Politicians criticised for Afghanistan war messaging as death toll rises

A senior public sector PRO has criticised politicians for failing to create a 'credible' narrative for the war in Afghanistan, as the latest military deaths hit the headlines over the weekend .

James Clark: former head of news at the MoD
James Clark: former head of news at the MoD

James Clark, who was formerly head of news at the Ministry of Defence (MoD), said: ‘The real failing is at ministerial level, where senior politicians seem to have no credible or effective narrative for this conflict. They are a victim of their own policies because the military does have one, and is believed by the public, but is rarely allowed to be the face of the message. We should be watching them telling us what they're doing, and why they believe in it, rather than listening to politicians telling us what the military thinks and feels.'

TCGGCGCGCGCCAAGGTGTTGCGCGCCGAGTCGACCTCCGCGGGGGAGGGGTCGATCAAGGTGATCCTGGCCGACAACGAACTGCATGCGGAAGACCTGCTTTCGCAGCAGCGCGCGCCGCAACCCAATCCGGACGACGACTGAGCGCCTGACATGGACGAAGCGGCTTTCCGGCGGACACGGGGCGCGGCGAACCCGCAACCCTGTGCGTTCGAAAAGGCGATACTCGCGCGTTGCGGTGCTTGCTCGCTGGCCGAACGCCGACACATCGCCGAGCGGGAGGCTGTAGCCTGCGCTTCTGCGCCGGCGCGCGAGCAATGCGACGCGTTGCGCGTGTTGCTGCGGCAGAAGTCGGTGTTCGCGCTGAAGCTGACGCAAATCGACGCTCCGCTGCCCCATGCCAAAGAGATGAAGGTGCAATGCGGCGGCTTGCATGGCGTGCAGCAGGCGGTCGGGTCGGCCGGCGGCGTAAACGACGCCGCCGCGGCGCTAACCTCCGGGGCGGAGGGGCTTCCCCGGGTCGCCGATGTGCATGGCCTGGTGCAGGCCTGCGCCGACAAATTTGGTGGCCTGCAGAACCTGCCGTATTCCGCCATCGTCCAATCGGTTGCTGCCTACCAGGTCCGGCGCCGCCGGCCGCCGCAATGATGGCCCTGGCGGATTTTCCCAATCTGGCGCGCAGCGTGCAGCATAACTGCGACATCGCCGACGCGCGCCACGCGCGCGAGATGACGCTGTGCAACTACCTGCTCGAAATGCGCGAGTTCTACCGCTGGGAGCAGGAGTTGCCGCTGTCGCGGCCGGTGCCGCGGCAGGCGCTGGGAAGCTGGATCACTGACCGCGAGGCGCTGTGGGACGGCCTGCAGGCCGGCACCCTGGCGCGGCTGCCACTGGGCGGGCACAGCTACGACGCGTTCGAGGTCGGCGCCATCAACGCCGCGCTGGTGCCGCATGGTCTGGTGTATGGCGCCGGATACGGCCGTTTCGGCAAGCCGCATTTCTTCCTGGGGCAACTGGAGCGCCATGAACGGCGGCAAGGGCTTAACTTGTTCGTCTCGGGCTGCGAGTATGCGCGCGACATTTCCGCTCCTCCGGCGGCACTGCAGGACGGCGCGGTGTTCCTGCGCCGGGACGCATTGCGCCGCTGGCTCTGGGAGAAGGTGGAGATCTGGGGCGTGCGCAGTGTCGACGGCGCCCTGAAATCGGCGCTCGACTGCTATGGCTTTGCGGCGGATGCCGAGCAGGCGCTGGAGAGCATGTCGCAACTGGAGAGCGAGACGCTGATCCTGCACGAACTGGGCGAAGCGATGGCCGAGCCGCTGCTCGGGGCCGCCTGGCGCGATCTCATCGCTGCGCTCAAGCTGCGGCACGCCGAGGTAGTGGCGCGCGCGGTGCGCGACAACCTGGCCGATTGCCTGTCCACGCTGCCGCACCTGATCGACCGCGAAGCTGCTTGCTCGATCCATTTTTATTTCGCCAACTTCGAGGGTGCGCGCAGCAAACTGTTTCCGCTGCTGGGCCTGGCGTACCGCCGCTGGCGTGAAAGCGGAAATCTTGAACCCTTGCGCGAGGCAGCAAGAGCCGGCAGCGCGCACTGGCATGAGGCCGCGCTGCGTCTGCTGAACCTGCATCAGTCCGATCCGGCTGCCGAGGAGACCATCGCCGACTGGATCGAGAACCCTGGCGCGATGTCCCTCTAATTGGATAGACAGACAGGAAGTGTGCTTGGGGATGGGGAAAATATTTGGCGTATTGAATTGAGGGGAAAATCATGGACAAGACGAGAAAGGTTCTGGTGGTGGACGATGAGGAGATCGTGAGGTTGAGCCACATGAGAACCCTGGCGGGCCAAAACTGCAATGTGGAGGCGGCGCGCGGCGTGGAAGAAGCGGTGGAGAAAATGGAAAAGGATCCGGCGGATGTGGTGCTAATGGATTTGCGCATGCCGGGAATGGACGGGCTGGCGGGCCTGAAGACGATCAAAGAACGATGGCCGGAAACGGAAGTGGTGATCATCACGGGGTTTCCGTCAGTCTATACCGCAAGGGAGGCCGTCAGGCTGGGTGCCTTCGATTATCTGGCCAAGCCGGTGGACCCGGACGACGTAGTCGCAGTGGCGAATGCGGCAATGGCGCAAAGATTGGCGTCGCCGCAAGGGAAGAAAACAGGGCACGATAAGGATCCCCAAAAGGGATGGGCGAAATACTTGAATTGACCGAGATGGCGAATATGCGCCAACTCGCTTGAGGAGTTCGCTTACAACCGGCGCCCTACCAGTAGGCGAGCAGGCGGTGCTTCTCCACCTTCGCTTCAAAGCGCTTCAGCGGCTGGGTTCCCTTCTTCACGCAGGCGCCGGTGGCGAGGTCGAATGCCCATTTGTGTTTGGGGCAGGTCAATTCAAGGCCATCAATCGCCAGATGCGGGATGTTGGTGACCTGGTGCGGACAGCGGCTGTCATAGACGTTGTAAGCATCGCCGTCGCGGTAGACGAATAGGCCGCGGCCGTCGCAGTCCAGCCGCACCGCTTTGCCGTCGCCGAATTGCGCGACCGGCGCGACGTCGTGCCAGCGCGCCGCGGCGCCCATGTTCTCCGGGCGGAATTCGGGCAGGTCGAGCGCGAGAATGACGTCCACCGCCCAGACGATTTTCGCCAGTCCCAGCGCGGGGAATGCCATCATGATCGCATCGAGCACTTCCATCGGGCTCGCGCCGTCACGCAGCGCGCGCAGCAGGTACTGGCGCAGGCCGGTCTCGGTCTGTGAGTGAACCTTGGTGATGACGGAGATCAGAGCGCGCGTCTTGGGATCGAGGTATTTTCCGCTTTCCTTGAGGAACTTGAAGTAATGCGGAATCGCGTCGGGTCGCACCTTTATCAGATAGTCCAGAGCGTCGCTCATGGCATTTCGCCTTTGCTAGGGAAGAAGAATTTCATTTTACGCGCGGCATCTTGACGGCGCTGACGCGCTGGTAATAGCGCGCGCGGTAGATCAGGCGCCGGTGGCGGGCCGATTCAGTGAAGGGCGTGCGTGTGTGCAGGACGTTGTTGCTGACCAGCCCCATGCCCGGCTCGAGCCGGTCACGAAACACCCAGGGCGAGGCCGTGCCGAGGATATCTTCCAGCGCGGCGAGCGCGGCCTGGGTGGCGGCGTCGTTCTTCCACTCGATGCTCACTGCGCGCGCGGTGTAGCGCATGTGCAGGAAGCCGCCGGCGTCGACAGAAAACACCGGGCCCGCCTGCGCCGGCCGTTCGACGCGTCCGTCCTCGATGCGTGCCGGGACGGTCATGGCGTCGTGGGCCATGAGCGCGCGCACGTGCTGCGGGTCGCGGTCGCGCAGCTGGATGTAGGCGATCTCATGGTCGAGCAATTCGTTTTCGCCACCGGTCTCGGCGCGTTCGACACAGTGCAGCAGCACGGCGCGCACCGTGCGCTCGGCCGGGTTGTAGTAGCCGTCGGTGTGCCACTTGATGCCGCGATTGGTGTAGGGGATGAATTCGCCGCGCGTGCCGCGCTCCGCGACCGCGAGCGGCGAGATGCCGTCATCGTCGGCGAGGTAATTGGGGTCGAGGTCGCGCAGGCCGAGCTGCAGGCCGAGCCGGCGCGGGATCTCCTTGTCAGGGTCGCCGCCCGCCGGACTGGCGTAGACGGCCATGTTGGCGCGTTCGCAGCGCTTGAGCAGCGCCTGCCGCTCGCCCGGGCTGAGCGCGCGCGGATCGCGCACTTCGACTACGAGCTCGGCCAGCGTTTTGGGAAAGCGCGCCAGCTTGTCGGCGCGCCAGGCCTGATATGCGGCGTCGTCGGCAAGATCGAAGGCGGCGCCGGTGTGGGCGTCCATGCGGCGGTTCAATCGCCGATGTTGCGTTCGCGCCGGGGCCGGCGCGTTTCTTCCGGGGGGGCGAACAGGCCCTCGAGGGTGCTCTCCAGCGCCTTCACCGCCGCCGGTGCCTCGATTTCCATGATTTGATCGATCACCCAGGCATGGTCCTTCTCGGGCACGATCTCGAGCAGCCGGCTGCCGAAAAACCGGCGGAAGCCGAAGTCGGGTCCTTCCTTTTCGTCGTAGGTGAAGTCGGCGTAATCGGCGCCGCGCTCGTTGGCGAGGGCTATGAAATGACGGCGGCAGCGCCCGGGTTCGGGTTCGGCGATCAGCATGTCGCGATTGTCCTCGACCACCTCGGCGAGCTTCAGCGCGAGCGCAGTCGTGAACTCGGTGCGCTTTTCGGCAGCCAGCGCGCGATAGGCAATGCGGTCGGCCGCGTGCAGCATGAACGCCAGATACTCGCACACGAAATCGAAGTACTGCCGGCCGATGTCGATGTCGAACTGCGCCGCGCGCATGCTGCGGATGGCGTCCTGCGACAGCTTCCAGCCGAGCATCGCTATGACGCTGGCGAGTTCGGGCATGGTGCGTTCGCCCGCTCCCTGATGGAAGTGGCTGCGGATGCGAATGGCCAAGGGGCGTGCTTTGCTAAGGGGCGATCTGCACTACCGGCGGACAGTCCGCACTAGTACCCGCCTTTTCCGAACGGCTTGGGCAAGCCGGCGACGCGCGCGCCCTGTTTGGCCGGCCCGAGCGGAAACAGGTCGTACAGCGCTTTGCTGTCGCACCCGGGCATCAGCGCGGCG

His comments come as the war in Afghanistan dominated the national headlines over the weekend following the deaths of six more soldiers.
 
The Daily Mail has today ran with the headline ‘This betrayal of our troops', while the Independent ran with ‘Deadly toll in Afghanistan heaps pressure on Brown'.
 
However, the Guardian has today published a new poll which finds that backing for UK involvement in Afghanistan has risen and that public support for the war is firm despite recent news.
 
Clark said: ‘The MoD has a tough job in communicating a war with no front lines, a murky and ill-defined enemy and little feeling of physical threat from the UK public. I think the fact that the MoD, and the British Foreign and Commonwealth office, have managed to sustain and even raise the level of public backing for the war in Afghanistan against this background is a major achievement in itself.'

An MoD spokesman said an increased comms team had been liaising with the press over the weekend as part of an effort to increase engagement with the media in the wake of the latest fatalities.

Clark is currently director of communications, marketing and public affairs at Oxfordshire County Council, which he joined earlier this year (PRWeek, 20 March 2009). He has also been a staff reporter, home affairs and defence correspondent variously at The Sunday Times and Daily Mail.

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